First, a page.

Younger women (below age 40) who are diagnosed with melanoma frequently report that they began indoor tanning at an earlier age.
Melanoma patients below 40 years of age were also found to undergo indoor tanning more frequently than older women with melanoma.
To analyze the relationship between melanoma diagnosis and indoor tanning, the age when indoor tanning began, and the frequency of indoor tanning for men and women depending on age of melanoma diagnosis, DeAnn Lazovich,PhD, University of Minnesota, and colleagues conducted a study that included 681 patients who were diagnosed with melanoma between 2004 and 2007 and 654 control patients between the ages of 25 and 49.
According to the study, women below age 40 reported beginning indoor tanning at 16, compared to women 40-49 who only started at 25. Additionally, the younger group reported more frequent tanning of 100 sessions compared t the 40 sessions of the older women.
The study results indicated women who practiced indoor tanning were two to six times more likely to develop melanoma.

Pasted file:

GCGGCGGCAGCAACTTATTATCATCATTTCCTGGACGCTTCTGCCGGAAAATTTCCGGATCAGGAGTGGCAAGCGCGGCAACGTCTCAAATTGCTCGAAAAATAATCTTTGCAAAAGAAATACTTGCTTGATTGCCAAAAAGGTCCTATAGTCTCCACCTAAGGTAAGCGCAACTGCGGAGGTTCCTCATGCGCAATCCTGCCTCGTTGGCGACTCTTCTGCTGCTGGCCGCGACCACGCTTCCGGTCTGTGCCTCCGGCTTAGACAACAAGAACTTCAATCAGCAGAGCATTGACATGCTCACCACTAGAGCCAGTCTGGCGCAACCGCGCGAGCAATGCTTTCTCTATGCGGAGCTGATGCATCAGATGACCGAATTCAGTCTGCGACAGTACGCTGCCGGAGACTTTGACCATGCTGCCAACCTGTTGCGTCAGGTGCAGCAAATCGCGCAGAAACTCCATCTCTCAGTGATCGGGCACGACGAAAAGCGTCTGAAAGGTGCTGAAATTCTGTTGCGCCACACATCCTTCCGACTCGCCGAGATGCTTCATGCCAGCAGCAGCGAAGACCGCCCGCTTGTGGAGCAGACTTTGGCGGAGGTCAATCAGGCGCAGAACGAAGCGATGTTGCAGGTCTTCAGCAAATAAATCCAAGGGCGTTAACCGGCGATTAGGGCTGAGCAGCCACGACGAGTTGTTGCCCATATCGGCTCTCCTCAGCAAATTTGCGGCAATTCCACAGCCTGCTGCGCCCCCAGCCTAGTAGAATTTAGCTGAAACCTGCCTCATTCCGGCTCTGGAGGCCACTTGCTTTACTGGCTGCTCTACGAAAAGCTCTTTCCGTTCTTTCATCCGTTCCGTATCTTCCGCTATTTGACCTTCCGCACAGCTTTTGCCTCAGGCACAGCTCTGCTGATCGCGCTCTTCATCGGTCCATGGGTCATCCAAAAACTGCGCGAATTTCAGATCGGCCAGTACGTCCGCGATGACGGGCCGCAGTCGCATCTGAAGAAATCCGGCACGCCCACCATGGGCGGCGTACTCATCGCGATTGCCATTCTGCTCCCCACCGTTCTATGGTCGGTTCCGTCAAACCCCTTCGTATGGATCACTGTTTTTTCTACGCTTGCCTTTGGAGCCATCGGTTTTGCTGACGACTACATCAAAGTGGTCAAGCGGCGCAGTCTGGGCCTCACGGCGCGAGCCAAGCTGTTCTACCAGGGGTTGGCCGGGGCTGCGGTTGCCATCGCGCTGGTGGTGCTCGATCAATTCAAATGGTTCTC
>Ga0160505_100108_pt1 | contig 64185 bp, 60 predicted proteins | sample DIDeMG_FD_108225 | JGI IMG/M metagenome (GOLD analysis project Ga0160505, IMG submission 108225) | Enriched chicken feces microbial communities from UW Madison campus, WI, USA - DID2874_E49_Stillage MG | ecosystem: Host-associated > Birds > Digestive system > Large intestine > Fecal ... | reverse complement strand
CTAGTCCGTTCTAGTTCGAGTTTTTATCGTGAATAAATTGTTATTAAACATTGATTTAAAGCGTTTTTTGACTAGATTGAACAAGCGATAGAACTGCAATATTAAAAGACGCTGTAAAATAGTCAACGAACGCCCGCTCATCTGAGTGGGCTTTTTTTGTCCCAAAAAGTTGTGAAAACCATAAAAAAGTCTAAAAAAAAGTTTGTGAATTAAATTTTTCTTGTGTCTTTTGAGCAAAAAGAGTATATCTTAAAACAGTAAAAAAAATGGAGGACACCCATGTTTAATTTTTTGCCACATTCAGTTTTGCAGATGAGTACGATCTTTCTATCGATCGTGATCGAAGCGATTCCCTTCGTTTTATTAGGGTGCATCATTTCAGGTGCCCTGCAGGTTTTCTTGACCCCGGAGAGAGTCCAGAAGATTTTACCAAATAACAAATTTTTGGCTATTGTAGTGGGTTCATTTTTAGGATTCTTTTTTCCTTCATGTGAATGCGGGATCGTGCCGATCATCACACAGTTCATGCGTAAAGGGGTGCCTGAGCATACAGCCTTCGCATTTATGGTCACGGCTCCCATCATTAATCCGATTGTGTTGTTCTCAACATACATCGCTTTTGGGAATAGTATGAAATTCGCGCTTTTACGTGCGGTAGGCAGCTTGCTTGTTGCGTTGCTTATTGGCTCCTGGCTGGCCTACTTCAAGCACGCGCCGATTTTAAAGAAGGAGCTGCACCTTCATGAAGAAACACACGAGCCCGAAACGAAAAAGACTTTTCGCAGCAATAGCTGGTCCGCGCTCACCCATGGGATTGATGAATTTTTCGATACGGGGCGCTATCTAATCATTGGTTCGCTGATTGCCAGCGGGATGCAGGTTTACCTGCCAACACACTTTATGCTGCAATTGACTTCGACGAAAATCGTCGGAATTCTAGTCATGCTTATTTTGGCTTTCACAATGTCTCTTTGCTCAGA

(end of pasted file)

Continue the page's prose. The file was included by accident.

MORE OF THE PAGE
The researchers found approximately 33% of the women diagnosed prior to 30 years of age had melanomas on their trunk compared to 24% of women who were between 40-49 years.
While men were less likely to report indoor tanning use compared to women, 41% men of the 30-39 age group were diagnosed with melanoma on their trunk compared with 49% of men between 40-49 years.
The study authors concluded, “Our results indicate that these efforts need to be accelerated and expanded beyond bans on minor access to indoor tanning to curb the melanoma epidemic, which seems to continue unabated especially among young women, unless exposure to indoor tanning is further restricted and reduced.”